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Poetry Month

April 5, 2010

Thank you, Pickle Me This, for reminding me that it’s  April and that April is Poetry Month! I must have anticipated April, the month known as Poetry Month, back in March, when I spontaneously decided to reread Pushkin’s Eugene Onegin. (I guess the decision wasn’t entirely spontaneous, seeing as I was on a plane from Budapest back to Toronto and I had brought the book — a novel in verse — along with me; a pre-planned decision, but still in anticipation of poetry month, nonetheless. Even after finishing Onegin [and I’m a slow reader], I still had to endure 4.5 hours of flying time. That was an interminable flight.)

The problem with my new interest in birds is that I’m now noticing them everywhere. Not only in the mornings, since I am now awakened at ungodly hours by chirping (whose, I don’t know…I’m not at the stage of identifying birds by song quite yet!). I must admit that one of the highlights of rereading Onegin was finding a herd of cackling geese which I had never noticed before!

“Southward stretch the caravans/ Of wild geese, in noisy clans,/ And, mist on meadows everywhere,/ A tedious season we await,/ Who find November at the gate.” (Onegin, Book IV, 40; translated by A.S. Kline)

What about the duel? The unrequited love? Tatiana? Lensky? Onegin himself? Nope. All I saw were geese.

Well, you’ll be happy to know that I took away a few other things as well, but it’s late, my chicken soup is boiling over, and I’m finding it hard to write something intelligible about Pushkin when I now have a bunch of geese running wild in my mind. Especially after seeing all those Canada Geese on Saturday. Loud, relentless, ubiquitous and not entirely attractive.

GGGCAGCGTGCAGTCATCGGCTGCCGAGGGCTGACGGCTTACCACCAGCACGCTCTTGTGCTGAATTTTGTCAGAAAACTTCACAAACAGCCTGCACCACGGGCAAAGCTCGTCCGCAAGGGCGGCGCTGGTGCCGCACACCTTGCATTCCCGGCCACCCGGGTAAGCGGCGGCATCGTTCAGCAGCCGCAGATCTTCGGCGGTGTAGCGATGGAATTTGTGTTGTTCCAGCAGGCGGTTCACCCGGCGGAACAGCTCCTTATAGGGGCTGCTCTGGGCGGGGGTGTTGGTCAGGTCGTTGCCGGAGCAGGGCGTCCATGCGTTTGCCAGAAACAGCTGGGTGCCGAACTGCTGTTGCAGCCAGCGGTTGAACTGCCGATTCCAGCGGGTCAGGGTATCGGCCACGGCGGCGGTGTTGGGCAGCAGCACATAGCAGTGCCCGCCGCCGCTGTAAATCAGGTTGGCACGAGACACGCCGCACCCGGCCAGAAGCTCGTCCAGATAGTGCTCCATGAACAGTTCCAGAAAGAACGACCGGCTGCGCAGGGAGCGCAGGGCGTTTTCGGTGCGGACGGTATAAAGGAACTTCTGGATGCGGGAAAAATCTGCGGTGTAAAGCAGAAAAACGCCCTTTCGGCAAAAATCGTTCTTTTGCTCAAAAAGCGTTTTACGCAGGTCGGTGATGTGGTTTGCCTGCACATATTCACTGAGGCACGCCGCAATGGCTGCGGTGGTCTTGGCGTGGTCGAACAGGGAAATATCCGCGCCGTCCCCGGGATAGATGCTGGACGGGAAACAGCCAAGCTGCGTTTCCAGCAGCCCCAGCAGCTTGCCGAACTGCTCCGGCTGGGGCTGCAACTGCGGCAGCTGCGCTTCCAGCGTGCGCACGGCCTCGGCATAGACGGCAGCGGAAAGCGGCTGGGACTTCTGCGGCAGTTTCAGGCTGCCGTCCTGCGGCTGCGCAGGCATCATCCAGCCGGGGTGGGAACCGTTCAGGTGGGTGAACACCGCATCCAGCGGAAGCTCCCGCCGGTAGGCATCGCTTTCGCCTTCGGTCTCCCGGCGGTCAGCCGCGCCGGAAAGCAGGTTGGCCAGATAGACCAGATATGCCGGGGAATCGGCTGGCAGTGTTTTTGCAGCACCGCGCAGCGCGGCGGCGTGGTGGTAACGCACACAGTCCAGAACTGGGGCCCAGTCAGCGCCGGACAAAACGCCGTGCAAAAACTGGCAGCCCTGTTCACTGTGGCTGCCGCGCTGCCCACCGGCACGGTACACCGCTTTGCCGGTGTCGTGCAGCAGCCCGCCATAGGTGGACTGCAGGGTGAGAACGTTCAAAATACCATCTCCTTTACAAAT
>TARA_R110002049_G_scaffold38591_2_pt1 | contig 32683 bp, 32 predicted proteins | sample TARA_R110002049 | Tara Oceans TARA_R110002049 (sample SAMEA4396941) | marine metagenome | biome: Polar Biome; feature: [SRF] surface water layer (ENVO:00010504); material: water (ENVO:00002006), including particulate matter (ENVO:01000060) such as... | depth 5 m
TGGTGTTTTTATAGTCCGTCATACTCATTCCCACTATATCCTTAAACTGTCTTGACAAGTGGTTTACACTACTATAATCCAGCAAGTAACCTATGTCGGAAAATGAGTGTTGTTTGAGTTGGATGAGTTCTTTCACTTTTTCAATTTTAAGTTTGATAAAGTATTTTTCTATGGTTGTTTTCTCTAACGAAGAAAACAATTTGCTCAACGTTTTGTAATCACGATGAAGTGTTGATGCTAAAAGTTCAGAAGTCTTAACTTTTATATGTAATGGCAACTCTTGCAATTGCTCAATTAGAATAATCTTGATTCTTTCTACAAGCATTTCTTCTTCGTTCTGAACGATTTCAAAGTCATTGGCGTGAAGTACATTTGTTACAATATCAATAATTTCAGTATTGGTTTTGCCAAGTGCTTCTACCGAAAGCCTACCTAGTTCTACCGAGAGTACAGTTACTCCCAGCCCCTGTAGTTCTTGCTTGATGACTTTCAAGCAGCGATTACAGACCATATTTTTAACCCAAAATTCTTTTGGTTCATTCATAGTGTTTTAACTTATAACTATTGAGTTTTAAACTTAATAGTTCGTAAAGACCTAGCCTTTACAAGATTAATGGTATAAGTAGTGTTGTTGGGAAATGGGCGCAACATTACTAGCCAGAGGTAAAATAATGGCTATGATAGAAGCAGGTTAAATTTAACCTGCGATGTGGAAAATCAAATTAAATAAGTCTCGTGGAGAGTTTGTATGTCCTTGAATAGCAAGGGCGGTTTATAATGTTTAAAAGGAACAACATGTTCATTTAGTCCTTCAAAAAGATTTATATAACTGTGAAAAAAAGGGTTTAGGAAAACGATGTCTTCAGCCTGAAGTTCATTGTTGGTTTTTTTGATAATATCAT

I think my favorite Canadian poet who writes of birds is Don McKay. For him, they inhabit another gravity, which is the title of his book that I reread most frequently. He uses birds and flight as a way to explore our complex notions of home/homing — and he does it brilliantly.

From Don McKay’s poem “Homing” (from Another Gravity):

“…And the smudged bird? I say it’s/ a Yellow Warbler who has flown/ from winter habitat in South America to nest here/ in the clearing. If we catch it, band it,/ let it go a thousand miles away it will be back/ within a week. How? / Home is what we know/ and know we know, the intricately/ feathered nest. Homing/ asks the question.”

(And now my turn to ask a most prosaic question: how on earth do you get poetry quotes to single space? I’ve separated each line with a slash cause it was all turning out to be double spaced…!)

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3 Comments leave one →
  1. Fireweed permalink
    April 5, 2010 11:22 pm

    I believe the trick is to press SHIFT+ Enter if you want a single space, my friend.

    Poetry month. Perfect. I’m in the mood for poetry.

  2. April 6, 2010 11:38 am

    Thanks!! I’m pretty slow at all this technology stuff. I wonder if it’s age. Seems I’m kind of getting slow with everything. Ah well! Then again, these days, slow is the new fast. So there! I’m hip again:)

  3. April 14, 2010 10:27 pm

    Glad to remind you! I did an interview with a birding poet earlier this week, you might have seen. I recommend her book– it has a bird on its cover.

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